Start with the head. It's not nec-I essary to render it fully at this I point. Bring the neck down to the shoulders. As a guide, it is useful to sketch a line across the shoulders where the right and left clavicle would be. This gives you a sense of direction for the rib cage; draw that next.
2 Place a small circle at the end of each shoulder. These will approximate the shape of the deltoid muscles. Next, lightly draw the spine as a straight line running down from the ribs. At the end, sketch in the hip area as a circle.
Connect the ribs and the hips. Notice the navel is close to the narrowest part of the waist. Begin the upper arms with two sausage shapes. The elbows will end about waist level.
5 Define the hand a bit more by starting with a mitten shape. Next work in the thighs as two large sausage shapes. The small circles at the ends are, of course, the kneecaps, and they will give you an idea of where the knees will bend.
6 Extend the lower legs just as you did the arms. If it helped making those small ovals before, use them again to show the calf muscles. Two small circles at the ends of the legs give shape to the ankles. Use them as a guide when pivoting the feet, which you'll add last.
Body, Three-Quarter View
Drawing in three-quarter view lets the viewer interpret both the front and the side. Usually when you look at someone, you don't see him or her directly from the front or directly from the side, so the three-quarter view gives the viewer a better sense that the subject is in real space. In other words, it is more natural.
Draw the head, and slope the neck down into the shoulders. To better visualize how the rib cage sits, as before, sketch a line across where the clavicle will be. Add the rib cage, making sure it is tilted slightly backward.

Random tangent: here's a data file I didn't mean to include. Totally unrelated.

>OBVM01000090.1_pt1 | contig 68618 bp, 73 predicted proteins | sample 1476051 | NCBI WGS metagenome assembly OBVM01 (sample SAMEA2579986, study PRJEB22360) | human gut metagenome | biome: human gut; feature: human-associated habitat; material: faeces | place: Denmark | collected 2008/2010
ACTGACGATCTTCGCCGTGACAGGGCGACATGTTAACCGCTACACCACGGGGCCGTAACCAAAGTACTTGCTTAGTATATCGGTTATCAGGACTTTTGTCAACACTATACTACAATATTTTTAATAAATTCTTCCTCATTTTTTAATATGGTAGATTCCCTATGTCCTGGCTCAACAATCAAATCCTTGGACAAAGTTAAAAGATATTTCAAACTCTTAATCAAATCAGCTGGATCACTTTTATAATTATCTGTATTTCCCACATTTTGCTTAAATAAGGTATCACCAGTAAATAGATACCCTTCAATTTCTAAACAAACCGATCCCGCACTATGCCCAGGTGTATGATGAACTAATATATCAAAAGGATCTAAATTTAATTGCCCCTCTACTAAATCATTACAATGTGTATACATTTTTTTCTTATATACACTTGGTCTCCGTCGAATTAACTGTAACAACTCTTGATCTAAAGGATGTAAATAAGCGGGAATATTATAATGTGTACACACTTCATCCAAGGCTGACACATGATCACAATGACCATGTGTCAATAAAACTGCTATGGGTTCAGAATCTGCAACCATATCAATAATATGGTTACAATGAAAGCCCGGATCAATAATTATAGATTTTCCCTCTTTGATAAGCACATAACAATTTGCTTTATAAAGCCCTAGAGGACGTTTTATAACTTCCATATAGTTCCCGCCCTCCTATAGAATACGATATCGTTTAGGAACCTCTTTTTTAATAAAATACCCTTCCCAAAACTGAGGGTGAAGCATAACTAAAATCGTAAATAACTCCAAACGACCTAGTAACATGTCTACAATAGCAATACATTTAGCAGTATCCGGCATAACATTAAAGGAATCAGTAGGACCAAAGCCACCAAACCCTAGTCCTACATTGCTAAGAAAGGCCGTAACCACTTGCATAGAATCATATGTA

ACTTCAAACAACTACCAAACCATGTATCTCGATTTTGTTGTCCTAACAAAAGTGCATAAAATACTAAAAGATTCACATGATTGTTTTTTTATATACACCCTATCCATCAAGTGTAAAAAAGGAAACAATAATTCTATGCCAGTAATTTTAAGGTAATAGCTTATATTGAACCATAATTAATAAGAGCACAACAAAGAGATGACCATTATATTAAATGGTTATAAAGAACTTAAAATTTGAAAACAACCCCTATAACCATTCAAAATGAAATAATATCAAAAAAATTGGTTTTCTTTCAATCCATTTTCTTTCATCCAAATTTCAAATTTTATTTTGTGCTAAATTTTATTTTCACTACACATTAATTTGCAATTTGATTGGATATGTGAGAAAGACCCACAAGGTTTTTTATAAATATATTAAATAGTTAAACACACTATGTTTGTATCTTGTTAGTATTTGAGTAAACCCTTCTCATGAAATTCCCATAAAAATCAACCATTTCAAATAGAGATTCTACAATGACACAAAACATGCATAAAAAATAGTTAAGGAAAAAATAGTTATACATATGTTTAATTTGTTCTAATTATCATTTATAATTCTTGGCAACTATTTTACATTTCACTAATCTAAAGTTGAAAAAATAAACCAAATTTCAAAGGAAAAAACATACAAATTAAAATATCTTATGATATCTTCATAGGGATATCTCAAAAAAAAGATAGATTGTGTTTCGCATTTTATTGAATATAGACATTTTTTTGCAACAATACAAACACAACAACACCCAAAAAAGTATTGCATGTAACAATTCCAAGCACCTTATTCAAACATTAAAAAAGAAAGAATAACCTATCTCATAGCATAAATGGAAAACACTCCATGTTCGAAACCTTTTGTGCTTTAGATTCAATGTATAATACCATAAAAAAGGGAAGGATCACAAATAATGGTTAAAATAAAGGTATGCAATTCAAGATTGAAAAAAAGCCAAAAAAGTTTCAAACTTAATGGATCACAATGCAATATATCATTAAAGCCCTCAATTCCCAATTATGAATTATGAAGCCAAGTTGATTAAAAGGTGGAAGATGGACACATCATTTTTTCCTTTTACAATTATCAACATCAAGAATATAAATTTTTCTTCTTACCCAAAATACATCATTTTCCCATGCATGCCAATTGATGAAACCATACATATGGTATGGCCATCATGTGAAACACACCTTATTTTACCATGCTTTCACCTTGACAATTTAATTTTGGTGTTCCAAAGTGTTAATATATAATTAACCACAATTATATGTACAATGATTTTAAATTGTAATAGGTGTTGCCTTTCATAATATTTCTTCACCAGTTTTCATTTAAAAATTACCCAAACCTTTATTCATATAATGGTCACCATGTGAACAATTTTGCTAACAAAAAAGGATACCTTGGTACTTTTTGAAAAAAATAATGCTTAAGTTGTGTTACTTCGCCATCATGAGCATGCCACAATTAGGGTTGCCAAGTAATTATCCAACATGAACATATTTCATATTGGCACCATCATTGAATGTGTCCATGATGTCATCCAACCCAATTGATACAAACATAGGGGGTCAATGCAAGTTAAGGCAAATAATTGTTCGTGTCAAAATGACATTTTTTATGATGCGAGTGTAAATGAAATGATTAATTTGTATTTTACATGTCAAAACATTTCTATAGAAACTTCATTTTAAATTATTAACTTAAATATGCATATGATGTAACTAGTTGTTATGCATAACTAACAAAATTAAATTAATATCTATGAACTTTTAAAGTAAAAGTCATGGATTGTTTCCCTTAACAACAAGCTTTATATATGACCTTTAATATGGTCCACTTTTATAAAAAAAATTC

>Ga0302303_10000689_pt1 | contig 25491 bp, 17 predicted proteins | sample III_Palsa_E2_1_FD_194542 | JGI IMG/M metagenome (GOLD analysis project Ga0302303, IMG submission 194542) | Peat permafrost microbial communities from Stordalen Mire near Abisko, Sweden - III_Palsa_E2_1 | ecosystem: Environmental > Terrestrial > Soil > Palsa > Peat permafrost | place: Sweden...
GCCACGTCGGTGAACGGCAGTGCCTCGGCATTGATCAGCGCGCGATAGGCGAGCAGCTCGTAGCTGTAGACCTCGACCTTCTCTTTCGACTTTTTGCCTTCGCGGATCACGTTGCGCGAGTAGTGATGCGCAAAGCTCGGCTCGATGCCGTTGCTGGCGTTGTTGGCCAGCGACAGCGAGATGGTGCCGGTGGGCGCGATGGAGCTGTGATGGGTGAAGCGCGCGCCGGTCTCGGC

Lightly draw the spine for reference. See how it curves around 'the back of the rib cage, turns in at the waist and makes a final curve around the back of the hips? While we're at it, sketch in the hip area as a circle. If you're making a female body, wider hips are better.
Connect the hips and rib cage, and then add the arms.
Begin the legs with two sausage .shaped thighs. Don't forget to use the kneecaps to define the lower halves of the legs.
Since this is a female body, I'll give you a word on drawing breasts. Keep in mind that breasts are not part of the musculature. They are lumps of tissue that actually sit over top of the pectoral muscles.
If you were able to get through drawing faces in profile, the rest of the body should be easy. I almost never draw a figure in direct profile. Usually I turn the body ever so slightly toward or away from the viewer. This results in a more natural-looking pose.
Draw a slanted oval rib cage below the neck. Then add a spine that curves in and out again.
Draw a circle for the hips at the bottom of the spine, and a smaller circle at the shoulder to start the
A curved line from ribs to hips forms the stomach. Next, finish the forearm.
Although most every human body has essentially the same parts, not every person has the same build. The anatomy may be the same, but there are differences in size and proportion across various body types.
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